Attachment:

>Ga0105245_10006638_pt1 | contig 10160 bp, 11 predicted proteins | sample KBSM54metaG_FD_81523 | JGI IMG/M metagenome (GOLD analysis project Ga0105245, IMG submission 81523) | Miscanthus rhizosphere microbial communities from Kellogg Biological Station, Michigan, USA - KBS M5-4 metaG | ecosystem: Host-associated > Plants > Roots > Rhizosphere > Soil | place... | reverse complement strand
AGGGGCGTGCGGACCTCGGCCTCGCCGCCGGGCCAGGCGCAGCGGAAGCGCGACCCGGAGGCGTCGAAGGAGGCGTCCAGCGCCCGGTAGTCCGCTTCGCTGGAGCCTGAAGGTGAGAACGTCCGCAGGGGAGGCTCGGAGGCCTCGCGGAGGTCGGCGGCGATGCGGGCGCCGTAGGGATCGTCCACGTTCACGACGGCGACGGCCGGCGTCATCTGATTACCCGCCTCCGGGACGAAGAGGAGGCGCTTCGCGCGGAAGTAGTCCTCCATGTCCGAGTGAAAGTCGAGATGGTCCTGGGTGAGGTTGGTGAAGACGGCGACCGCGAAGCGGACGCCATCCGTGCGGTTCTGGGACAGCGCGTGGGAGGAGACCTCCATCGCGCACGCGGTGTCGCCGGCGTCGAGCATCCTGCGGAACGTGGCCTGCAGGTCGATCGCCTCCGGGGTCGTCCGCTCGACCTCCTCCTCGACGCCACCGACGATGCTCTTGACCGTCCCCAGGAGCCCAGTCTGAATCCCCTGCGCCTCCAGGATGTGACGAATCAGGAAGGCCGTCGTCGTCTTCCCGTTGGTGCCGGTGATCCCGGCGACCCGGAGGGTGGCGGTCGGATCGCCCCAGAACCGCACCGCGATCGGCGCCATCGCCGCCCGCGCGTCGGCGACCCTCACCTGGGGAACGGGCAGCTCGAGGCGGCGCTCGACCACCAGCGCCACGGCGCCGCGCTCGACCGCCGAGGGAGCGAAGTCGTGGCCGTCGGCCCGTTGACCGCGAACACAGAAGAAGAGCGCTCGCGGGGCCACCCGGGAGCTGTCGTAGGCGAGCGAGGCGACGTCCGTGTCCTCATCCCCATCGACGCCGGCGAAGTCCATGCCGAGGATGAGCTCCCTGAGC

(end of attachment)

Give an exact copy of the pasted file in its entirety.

>Ga0105245_10006638_pt1 | contig 10160 bp, 11 predicted proteins | sample KBSM54metaG_FD_81523 | JGI IMG/M metagenome (GOLD analysis project Ga0105245, IMG submission 81523) | Miscanthus rhizosphere microbial communities from Kellogg Biological Station, Michigan, USA - KBS M5-4 metaG | ecosystem: Host-associated > Plants > Roots > Rhizosphere > Soil | place... | reverse complement strand
AGGGGCGTGCGGACCTCGGCCTCGCCGCCGGGCCAGGCGCAGCGGAAGCGCGACCCGGAGGCGTCGAAGGAGGCGTCCAGCGCCCGGTAGTCCGCTTCGCTGGAGCCTGAAGGTGAGAACGTCCGCAGGGGAGGCTCGGAGGCCTCGCGGAGGTCGGCGGCGATGCGGGCGCCGTAGGGATCGTCCACGTTCACGACGGCGACGGCCGGCGTCATCTGATTACCCGCCTCCGGGACGAAGAGGAGGCGCTTCGCGCGGAAGTAGTCCTCCATGTCCGAGTGAAAGTCGAGATGGTCCTGGGTGAGGTTGGTGAAGACGGCGACCGCGAAGCGGACGCCATCCGTGCGGTTCTGGGACAGCGCGTGGGAGGAGACCTCCATCGCGCACGCGGTGTCGCCGGCGTCGAGCATCCTGCGGAACGTGGCCTGCAGGTCGATCGCCTCCGGGGTCGTCCGCTCGACCTCCTCCTCGACGCCACCGACGATGCTCTTGACCGTCCCCAGGAGCCCAGTCTGAATCCCCTGCGCCTCCAGGATGTGACGAATCAGGAAGGCCGTCGTCGTCTTCCCGTTGGTGCCGGTGATCCCGGCGACCCGGAGGGTGGCGGTCGGATCGCCCCAGAACCGCACCGCGATCGGCGCCATCGCCGCCCGCGCGTCGGCGACCCTCACCTGGGGAACGGGCAGCTCGAGGCGGCGCTCGACCACCAGCGCCACGGCGCCGCGCTCGACCGCCGAGGGAGCGAAGTCGTGGCCGTCGGCCCGTTGACCGCGAACACAGAAGAAGAGCGCTCGCGGGGCCACCCGGGAGCTGTCGTAGGCGAGCGAGGCGACGTCCGTGTCCTCATCCCCATCGACGCCGGCGAAGTCCATGCCGAGGATGAGCTCCCTGAGC